In the meantime, there is little doubt that the Supreme Court’s opinion in Morrison will significantly impact those cases current pending in U.S. courts that involve investors who purchased stock that is listed on foreign exchanges. Because the Court’s opinion involves the clarification of the legislative reach of an existing statute, it is certain to be applied retroactively to those cases that are currently pending in U.S. district courts. The Court’s opinion will also bar investors from bringing similar cases on behalf of investors who purchased on foreign exchanges in the future. Those investors will have to look to the securities laws in the country where the securities are listed to see if they have a remedy for claims of securities fraud. Investors are also expected to revisit their current investment strategies to account for the lack of protection from fraud afforded them under the U.S. securities laws for their non-U.S.-based securities investments.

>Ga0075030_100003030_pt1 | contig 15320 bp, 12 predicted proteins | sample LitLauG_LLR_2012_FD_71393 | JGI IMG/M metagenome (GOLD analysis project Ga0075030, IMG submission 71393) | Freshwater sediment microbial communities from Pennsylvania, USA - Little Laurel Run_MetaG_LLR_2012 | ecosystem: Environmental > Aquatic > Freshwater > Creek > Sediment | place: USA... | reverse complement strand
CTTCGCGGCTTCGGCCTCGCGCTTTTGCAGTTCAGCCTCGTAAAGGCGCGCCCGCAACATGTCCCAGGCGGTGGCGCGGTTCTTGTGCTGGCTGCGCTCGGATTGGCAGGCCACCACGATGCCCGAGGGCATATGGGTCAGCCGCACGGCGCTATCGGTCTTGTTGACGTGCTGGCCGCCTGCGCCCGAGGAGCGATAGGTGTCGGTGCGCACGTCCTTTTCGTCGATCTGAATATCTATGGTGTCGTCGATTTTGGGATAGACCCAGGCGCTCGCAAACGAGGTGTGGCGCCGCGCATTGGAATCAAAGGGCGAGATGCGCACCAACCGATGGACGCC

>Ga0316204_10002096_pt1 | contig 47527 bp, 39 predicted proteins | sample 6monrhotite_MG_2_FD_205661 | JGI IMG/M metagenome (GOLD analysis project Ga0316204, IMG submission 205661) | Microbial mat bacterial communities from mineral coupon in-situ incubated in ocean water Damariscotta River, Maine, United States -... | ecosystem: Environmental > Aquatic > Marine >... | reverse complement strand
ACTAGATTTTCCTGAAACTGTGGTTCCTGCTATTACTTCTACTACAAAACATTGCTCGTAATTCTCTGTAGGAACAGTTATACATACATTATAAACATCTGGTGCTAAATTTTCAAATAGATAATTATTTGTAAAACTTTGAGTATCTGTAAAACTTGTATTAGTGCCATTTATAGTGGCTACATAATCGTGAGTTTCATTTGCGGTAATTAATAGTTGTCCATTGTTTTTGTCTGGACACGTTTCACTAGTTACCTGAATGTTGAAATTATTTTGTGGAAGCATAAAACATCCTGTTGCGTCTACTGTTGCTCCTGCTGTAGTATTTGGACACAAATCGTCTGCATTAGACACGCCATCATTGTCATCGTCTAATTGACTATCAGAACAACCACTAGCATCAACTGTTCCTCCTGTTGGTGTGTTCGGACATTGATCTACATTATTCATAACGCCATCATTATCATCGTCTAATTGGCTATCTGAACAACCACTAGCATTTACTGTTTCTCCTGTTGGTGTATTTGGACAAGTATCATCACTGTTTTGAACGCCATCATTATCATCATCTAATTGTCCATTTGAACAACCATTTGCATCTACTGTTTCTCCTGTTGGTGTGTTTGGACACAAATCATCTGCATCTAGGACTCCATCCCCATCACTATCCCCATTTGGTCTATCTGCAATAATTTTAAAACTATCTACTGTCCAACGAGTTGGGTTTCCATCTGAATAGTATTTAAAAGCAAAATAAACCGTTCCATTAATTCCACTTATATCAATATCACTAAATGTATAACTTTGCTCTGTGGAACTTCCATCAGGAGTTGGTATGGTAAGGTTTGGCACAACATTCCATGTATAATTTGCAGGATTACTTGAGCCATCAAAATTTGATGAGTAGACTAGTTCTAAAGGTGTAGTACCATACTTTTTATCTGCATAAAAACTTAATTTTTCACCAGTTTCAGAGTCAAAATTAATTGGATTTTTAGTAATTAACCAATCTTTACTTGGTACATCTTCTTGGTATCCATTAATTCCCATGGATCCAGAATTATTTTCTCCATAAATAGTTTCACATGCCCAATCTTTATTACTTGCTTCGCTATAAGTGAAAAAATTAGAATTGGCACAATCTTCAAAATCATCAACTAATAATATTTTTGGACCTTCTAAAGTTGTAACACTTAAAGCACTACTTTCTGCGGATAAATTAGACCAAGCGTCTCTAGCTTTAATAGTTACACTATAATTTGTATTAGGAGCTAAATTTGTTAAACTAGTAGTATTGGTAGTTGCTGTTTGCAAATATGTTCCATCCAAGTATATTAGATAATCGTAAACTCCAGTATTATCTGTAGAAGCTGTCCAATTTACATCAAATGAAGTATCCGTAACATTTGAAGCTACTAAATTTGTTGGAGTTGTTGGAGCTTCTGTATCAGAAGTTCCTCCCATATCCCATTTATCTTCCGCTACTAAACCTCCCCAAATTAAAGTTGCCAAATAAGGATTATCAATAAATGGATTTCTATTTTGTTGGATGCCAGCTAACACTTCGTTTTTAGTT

According to NERA’s semi-annual study, which was published on July 27, 2010, the median settlement in the first half of 2010 in federal securities class actions was $11.8 million. At $11.8 million, the median settlement exceeded 2009’s value of $9 million by almost one-third, crossing the $10millionmark for the first time. The first half 2010 median settlement is more than three times the 1996 median, which was $3.7 million. The median has only exceeded $6 million once between 1996, the first year under the Private Securities Litigation Reform Act (PSLRA), and 2004, however, since 2005, the median has exceeded $7 million every year.
According to the authors of the study, one factor driving the increase in median settlement values was a substantial increase in median investor losses—a variable which correlates strongly with settlement size. In the first half of the year, median investor losses in cases settled were $436 million, the highest level since 1996. Also, settlements were considered high relative to investor losses in the first half of 2010, with the median ratio of settlements to investor losses reaching 3.1%, a proportion higher than or equal to that observed in any year since 2002.